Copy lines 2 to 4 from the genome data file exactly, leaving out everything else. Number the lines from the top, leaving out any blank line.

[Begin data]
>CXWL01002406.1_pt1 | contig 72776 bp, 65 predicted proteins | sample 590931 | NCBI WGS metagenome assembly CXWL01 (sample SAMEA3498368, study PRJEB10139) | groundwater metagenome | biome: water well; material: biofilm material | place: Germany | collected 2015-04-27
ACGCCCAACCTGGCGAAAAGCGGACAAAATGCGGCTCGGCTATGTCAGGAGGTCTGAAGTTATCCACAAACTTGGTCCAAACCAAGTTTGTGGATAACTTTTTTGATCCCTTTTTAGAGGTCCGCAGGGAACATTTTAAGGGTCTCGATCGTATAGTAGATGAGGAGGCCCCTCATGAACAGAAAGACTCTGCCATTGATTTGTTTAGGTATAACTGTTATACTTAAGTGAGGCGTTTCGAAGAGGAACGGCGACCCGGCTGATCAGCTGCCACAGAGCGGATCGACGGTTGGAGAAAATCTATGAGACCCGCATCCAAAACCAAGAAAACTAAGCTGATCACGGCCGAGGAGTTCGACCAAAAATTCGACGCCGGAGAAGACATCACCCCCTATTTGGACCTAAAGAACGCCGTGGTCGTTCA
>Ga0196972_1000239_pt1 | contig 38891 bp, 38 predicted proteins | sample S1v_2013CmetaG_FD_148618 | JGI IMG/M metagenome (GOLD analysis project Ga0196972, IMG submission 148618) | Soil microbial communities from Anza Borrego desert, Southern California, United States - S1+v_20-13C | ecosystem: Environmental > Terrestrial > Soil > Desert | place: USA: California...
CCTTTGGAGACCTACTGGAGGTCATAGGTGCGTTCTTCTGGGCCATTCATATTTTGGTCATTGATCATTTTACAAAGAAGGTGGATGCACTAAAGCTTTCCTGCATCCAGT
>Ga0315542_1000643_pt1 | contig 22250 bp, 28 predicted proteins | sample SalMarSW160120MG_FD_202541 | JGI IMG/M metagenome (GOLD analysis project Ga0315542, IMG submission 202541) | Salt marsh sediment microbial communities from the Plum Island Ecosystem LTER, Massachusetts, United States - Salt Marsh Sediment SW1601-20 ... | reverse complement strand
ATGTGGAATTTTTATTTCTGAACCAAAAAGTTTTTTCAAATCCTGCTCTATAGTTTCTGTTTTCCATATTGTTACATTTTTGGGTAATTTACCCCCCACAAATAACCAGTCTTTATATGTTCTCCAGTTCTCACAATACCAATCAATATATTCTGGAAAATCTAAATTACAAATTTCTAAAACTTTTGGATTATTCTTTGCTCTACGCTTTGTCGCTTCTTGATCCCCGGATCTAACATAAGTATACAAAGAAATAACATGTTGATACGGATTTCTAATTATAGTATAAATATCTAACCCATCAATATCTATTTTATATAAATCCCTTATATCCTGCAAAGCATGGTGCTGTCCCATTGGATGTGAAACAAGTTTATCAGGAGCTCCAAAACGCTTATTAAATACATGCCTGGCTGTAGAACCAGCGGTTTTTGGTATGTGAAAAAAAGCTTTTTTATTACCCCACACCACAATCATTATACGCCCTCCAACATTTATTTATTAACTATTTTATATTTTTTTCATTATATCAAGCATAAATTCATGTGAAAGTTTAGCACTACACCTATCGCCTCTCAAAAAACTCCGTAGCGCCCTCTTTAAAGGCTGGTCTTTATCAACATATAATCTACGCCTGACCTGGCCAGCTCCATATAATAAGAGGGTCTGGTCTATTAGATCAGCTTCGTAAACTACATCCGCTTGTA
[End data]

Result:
ACGCCCAACCTGGCGAAAAGCGGACAAAATGCGGCTCGGCTATGTCAGGAGGTCTGAAGTTATCCACAAACTTGGTCCAAACCAAGTTTGTGGATAACTTTTTTGATCCCTTTTTAGAGGTCCGCAGGGAACATTTTAAGGGTCTCGATCGTATAGTAGATGAGGAGGCCCCTCATGAACAGAAAGACTCTGCCATTGATTTGTTTAGGTATAACTGTTATACTTAAGTGAGGCGTTTCGAAGAGGAACGGCGACCCGGCTGATCAGCTGCCACAGAGCGGATCGACGGTTGGAGAAAATCTATGAGACCCGCATCCAAAACCAAGAAAACTAAGCTGATCACGGCCGAGGAGTTCGACCAAAAATTCGACGCCGGAGAAGACATCACCCCCTATTTGGACCTAAAGAACGCCGTGGTCGTTCA
>Ga0196972_1000239_pt1 | contig 38891 bp, 38 predicted proteins | sample S1v_2013CmetaG_FD_148618 | JGI IMG/M metagenome (GOLD analysis project Ga0196972, IMG submission 148618) | Soil microbial communities from Anza Borrego desert, Southern California, United States - S1+v_20-13C | ecosystem: Environmental > Terrestrial > Soil > Desert | place: USA: California...
CCTTTGGAGACCTACTGGAGGTCATAGGTGCGTTCTTCTGGGCCATTCATATTTTGGTCATTGATCATTTTACAAAGAAGGTGGATGCACTAAAGCTTTCCTGCATCCAGT